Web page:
Venture capitalists and startups breathed a sigh of relief on Sunday when the FDIC announced it would backstop all Silicon Valley Bank deposits. But the industry won't be able to just walk away from this mess now that depositors will be made whole.
When SVB collapsed last Friday, it kicked off the biggest banking crisis since 2008 and rattled the tech sector that it had served for about 40 years. The loss of SVB will be felt for a long time in myriad ways across tech.
For one thing, the impact will be especially hard on diverse founders, people of color, and women looking to build their businesses who found a willing, and sometimes sole, partner in Silicon Valley Bank.
"Only SVB was there for most of the underrepresented founders I know and work with," said Mendoza Ventures Partner Asya Bradley. "For under-represented founders, they often can't get accounts at the top four banks, so the community of Black and Brown founders has been reeling, 'What are we going to do?'"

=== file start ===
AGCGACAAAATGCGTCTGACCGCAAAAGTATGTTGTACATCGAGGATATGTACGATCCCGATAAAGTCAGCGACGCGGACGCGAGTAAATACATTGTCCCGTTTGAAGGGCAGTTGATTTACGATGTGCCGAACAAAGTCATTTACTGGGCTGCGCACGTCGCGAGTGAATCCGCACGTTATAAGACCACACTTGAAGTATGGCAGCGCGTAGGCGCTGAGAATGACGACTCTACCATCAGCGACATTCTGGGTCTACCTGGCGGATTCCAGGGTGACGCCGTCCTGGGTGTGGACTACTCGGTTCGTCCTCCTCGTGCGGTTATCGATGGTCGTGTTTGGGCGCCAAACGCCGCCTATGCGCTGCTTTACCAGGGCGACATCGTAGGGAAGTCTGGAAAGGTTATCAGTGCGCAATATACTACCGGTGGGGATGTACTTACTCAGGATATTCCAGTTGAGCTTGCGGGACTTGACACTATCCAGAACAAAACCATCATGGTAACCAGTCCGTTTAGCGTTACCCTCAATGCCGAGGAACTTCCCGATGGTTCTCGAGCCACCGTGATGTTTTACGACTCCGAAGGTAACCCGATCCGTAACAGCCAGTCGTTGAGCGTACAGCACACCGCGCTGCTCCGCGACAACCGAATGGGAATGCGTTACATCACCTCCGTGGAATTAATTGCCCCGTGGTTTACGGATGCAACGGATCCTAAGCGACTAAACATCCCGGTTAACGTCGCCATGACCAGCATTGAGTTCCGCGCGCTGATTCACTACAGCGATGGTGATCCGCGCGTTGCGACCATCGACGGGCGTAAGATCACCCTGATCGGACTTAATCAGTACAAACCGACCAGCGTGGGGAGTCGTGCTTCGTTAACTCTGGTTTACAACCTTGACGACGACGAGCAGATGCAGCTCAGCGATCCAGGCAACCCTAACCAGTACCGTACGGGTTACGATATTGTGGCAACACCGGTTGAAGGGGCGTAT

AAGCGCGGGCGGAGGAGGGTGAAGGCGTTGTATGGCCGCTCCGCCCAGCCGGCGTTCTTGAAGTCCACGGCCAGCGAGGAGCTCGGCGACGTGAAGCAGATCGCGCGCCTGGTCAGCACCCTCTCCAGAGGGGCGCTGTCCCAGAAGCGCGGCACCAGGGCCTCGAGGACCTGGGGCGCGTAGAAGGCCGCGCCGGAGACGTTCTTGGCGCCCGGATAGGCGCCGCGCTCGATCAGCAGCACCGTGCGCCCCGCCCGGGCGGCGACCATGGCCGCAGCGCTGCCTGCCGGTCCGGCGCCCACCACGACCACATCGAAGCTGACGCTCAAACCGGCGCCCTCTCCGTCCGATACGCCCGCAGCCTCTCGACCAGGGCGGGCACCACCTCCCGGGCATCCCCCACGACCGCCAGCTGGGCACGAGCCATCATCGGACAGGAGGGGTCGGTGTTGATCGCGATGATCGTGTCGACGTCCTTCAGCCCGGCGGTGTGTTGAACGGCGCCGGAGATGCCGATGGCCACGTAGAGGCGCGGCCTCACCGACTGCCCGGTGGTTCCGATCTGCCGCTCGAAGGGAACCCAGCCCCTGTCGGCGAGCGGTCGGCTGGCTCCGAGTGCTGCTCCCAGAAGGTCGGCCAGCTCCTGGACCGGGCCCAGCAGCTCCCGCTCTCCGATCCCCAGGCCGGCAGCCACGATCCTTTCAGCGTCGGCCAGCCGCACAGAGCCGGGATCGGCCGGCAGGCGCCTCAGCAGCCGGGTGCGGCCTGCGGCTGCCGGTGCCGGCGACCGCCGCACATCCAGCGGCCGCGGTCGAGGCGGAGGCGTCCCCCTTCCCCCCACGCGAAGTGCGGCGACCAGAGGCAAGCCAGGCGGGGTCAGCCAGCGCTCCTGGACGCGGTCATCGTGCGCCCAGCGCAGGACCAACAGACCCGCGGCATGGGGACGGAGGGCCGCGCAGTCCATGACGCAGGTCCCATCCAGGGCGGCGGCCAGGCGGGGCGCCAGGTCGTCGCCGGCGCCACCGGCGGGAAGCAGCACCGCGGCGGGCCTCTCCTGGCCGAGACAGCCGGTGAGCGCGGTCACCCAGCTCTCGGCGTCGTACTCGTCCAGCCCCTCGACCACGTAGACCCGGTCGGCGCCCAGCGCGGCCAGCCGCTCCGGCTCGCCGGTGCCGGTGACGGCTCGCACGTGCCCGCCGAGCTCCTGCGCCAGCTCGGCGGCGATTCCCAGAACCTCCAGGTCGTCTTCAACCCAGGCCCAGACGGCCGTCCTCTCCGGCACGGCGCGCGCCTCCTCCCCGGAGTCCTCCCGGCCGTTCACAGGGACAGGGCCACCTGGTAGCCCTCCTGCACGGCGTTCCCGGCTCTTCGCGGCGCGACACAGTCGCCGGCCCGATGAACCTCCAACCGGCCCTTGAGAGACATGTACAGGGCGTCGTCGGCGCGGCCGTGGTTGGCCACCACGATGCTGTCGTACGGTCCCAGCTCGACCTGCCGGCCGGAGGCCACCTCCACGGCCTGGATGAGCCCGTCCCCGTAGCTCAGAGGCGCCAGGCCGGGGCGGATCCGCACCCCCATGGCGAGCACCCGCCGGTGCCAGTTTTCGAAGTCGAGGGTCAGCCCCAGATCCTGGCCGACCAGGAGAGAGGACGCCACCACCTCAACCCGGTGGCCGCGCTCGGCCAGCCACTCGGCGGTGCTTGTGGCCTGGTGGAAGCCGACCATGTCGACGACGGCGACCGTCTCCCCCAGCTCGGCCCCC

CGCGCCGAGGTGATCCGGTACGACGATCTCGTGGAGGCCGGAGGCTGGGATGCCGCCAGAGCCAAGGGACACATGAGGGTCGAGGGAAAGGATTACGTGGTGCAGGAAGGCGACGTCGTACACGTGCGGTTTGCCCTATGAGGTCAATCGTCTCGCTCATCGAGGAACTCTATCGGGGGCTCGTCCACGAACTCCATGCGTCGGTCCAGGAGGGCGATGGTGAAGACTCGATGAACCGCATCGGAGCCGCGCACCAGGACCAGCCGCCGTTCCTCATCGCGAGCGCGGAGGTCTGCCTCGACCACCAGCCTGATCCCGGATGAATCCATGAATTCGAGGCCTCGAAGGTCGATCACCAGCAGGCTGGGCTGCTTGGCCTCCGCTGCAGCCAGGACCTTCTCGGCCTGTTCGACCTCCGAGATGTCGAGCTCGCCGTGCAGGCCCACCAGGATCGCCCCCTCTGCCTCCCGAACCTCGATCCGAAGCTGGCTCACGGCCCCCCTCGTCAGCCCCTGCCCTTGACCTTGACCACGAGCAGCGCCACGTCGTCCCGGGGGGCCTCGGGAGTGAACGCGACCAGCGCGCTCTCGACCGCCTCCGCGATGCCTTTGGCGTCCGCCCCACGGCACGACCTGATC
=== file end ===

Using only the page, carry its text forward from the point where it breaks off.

Data shows that founders of color are far less likely to receive VC funding and small business loans. For example, in 2022, Black founders raised just 1% of all venture funding, according to Crunchbase data. Additionally, Black business owners struggle to access bank loans at the same rates as white counterparts – and the collapse of SVB could create an even more profound gap.